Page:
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Irbid bookseller set to open ‘dream kiosk’ after social media campaign

Six benefactors to cover cost of setting it up

By Omar Obeidat - Oct 16,2016 - Last updated at Oct 16,2016

Bookseller Shadi Abu Nasser (right) shakes hands with Irbid Mayor Hussein Bani Hani on Saturday in this photo posted on Abu Nasser’s Facebook page (Photo courtesy of Shadi Abu Nasser)

AMMAN — Irbid’s young bookseller Shadi Abu Nasser, whose street stall recently became the talk of thousands of Jordanians on social media, has received municipal permission to set up his “dream” kiosk.  

Abu Nasser has been selling books on a street stall just outside the northern gate of the Yarmouk University for more than seven years. City officials recently threatened to remove his stall, which was not licensed and violated regulations.

But last Tuesday, a hashtag in Arabic with the message, “Bring back Shadi’s stall”, stormed Twitter with around 20,000 tweets as tweeps pressured the Irbid Municipality not to remove the 25-year-old English literature graduate’s bookstall. The same hashtag also went viral on Facebook.

The campaign on social media has helped the young man keep his small business, as the municipality agreed not to remove the bookstall.  

But the good news, according to Abu Nasser, came on Saturday when he was visited at his stall by Irbid Mayor Hussein Bani Hani who promised to grant Abu Nasser a licence for a kiosk.

The bookseller had been trying to obtain municipal approval for a kiosk for nearly six years.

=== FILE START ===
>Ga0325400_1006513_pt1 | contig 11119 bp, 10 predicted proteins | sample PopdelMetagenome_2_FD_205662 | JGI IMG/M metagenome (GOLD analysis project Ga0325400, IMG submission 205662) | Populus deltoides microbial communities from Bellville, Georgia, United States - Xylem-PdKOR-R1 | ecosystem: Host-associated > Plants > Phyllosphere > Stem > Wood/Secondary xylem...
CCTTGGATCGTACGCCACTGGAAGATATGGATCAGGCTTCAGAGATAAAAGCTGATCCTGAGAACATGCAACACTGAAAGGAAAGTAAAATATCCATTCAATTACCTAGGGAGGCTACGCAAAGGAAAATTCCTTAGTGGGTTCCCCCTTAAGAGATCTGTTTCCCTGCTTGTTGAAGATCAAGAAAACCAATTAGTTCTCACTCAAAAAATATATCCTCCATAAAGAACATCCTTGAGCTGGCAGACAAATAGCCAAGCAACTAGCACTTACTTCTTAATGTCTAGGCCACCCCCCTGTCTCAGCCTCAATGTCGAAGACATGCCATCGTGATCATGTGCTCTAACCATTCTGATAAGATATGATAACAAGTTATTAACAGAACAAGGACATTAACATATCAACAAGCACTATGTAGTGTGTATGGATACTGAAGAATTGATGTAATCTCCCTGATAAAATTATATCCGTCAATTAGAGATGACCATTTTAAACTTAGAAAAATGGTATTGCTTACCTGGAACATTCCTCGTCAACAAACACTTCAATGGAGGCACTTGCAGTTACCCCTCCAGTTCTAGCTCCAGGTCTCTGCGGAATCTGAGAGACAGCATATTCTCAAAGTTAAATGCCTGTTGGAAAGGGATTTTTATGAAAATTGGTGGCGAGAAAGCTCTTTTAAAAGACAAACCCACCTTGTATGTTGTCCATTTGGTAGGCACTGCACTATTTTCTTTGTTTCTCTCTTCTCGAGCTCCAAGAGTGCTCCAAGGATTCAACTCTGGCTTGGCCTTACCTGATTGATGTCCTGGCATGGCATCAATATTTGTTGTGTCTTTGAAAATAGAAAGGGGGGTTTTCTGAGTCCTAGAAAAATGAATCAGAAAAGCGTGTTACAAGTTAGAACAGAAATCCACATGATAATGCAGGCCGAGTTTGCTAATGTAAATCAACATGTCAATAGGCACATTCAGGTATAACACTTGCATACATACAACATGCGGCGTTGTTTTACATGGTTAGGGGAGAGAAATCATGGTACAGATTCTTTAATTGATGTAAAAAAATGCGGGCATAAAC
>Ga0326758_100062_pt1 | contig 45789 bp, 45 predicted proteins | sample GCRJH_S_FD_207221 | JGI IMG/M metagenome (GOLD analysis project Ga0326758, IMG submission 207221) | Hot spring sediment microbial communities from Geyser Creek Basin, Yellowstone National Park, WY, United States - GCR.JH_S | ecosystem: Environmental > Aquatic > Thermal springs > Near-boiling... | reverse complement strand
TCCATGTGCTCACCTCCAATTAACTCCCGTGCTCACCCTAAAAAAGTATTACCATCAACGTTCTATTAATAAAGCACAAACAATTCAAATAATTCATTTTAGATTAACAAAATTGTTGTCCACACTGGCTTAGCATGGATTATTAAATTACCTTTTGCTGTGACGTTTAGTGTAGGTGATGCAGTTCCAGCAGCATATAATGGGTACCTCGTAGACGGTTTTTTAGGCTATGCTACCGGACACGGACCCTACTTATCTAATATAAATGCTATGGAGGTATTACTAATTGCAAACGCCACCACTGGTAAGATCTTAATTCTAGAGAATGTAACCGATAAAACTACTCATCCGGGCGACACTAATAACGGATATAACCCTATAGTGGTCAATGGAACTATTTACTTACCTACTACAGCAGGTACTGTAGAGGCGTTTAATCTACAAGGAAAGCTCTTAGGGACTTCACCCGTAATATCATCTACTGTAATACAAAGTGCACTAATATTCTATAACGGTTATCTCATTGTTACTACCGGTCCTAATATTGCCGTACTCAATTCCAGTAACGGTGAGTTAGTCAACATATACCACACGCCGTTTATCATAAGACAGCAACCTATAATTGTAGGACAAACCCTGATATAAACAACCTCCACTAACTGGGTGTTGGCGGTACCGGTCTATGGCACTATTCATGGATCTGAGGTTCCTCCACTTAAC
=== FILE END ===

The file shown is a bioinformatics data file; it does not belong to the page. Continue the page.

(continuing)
“The mayor visited me here and promised to allow me set up a kiosk,” Abu Nasser told The Jordan Times on Sunday. 

He posted a photo of himself and Bani Hani on his Facebook page. 

Six people from Irbid have volunteered to cover the cost of building the kiosk, Abu Nasser said, adding that he will name it “Irbid Cultural Kiosk” because he has his “dream business” thanks to Irbid’s residents.

The kiosk, he said, will be in the same spot as his stall. 

In remarks to The Jordan Times last Wednesday, Shadi described himself as a bookworm before becoming a bookseller, noting that his story with books started when he was 18 and he was asked by his family to get rid of the “large number” of books he had.

“I had two options at that time, either to take the books out of the house or they would have them burnt,” he recalled.

“I had to take the books and display them on a stall for sale outside the university. I was shocked with the high demand for my merchandise,” he added.

Now, he says he sells around 800 books a week.


Abu Nasser said he also imports books from Beirut for his loyal customers, adding that visitors to his stall are Irbid’s elite intellectuals, academics and students.

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